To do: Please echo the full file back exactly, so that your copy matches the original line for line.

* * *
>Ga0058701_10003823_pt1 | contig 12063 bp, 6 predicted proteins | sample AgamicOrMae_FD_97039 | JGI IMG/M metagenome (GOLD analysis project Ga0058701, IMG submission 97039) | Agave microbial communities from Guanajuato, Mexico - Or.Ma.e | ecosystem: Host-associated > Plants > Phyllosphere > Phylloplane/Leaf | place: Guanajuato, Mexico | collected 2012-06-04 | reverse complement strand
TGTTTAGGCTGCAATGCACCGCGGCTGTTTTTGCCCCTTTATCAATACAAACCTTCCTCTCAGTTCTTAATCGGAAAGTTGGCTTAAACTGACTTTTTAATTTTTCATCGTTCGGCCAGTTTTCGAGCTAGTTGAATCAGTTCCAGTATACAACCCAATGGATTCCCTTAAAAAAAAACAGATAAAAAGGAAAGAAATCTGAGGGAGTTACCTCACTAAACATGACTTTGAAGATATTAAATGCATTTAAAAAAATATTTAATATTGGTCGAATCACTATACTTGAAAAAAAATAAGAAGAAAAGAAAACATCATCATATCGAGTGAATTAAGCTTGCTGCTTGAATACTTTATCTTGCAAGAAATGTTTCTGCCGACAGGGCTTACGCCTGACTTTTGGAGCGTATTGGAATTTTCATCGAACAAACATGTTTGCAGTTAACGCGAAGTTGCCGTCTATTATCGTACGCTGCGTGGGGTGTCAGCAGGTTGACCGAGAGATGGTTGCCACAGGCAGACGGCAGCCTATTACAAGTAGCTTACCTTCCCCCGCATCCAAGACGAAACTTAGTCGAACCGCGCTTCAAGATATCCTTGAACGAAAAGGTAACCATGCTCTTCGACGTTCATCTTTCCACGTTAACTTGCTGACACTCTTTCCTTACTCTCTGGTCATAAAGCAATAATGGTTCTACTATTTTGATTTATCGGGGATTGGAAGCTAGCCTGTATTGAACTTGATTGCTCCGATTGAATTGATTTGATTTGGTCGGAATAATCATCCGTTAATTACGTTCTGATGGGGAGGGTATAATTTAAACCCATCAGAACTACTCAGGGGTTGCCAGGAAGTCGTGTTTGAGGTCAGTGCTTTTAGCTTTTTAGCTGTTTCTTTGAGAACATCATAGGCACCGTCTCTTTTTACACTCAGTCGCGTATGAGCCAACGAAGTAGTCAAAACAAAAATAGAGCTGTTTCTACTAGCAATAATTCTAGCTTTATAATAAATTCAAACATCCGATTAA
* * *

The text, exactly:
>Ga0058701_10003823_pt1 | contig 12063 bp, 6 predicted proteins | sample AgamicOrMae_FD_97039 | JGI IMG/M metagenome (GOLD analysis project Ga0058701, IMG submission 97039) | Agave microbial communities from Guanajuato, Mexico - Or.Ma.e | ecosystem: Host-associated > Plants > Phyllosphere > Phylloplane/Leaf | place: Guanajuato, Mexico | collected 2012-06-04 | reverse complement strand
TGTTTAGGCTGCAATGCACCGCGGCTGTTTTTGCCCCTTTATCAATACAAACCTTCCTCTCAGTTCTTAATCGGAAAGTTGGCTTAAACTGACTTTTTAATTTTTCATCGTTCGGCCAGTTTTCGAGCTAGTTGAATCAGTTCCAGTATACAACCCAATGGATTCCCTTAAAAAAAAACAGATAAAAAGGAAAGAAATCTGAGGGAGTTACCTCACTAAACATGACTTTGAAGATATTAAATGCATTTAAAAAAATATTTAATATTGGTCGAATCACTATACTTGAAAAAAAATAAGAAGAAAAGAAAACATCATCATATCGAGTGAATTAAGCTTGCTGCTTGAATACTTTATCTTGCAAGAAATGTTTCTGCCGACAGGGCTTACGCCTGACTTTTGGAGCGTATTGGAATTTTCATCGAACAAACATGTTTGCAGTTAACGCGAAGTTGCCGTCTATTATCGTACGCTGCGTGGGGTGTCAGCAGGTTGACCGAGAGATGGTTGCCACAGGCAGACGGCAGCCTATTACAAGTAGCTTACCTTCCCCCGCATCCAAGACGAAACTTAGTCGAACCGCGCTTCAAGATATCCTTGAACGAAAAGGTAACCATGCTCTTCGACGTTCATCTTTCCACGTTAACTTGCTGACACTCTTTCCTTACTCTCTGGTCATAAAGCAATAATGGTTCTACTATTTTGATTTATCGGGGATTGGAAGCTAGCCTGTATTGAACTTGATTGCTCCGATTGAATTGATTTGATTTGGTCGGAATAATCATCCGTTAATTACGTTCTGATGGGGAGGGTATAATTTAAACCCATCAGAACTACTCAGGGGTTGCCAGGAAGTCGTGTTTGAGGTCAGTGCTTTTAGCTTTTTAGCTGTTTCTTTGAGAACATCATAGGCACCGTCTCTTTTTACACTCAGTCGCGTATGAGCCAACGAAGTAGTCAAAACAAAAATAGAGCTGTTTCTACTAGCAATAATTCTAGCTTTATAATAAATTCAAACATCCGATTAA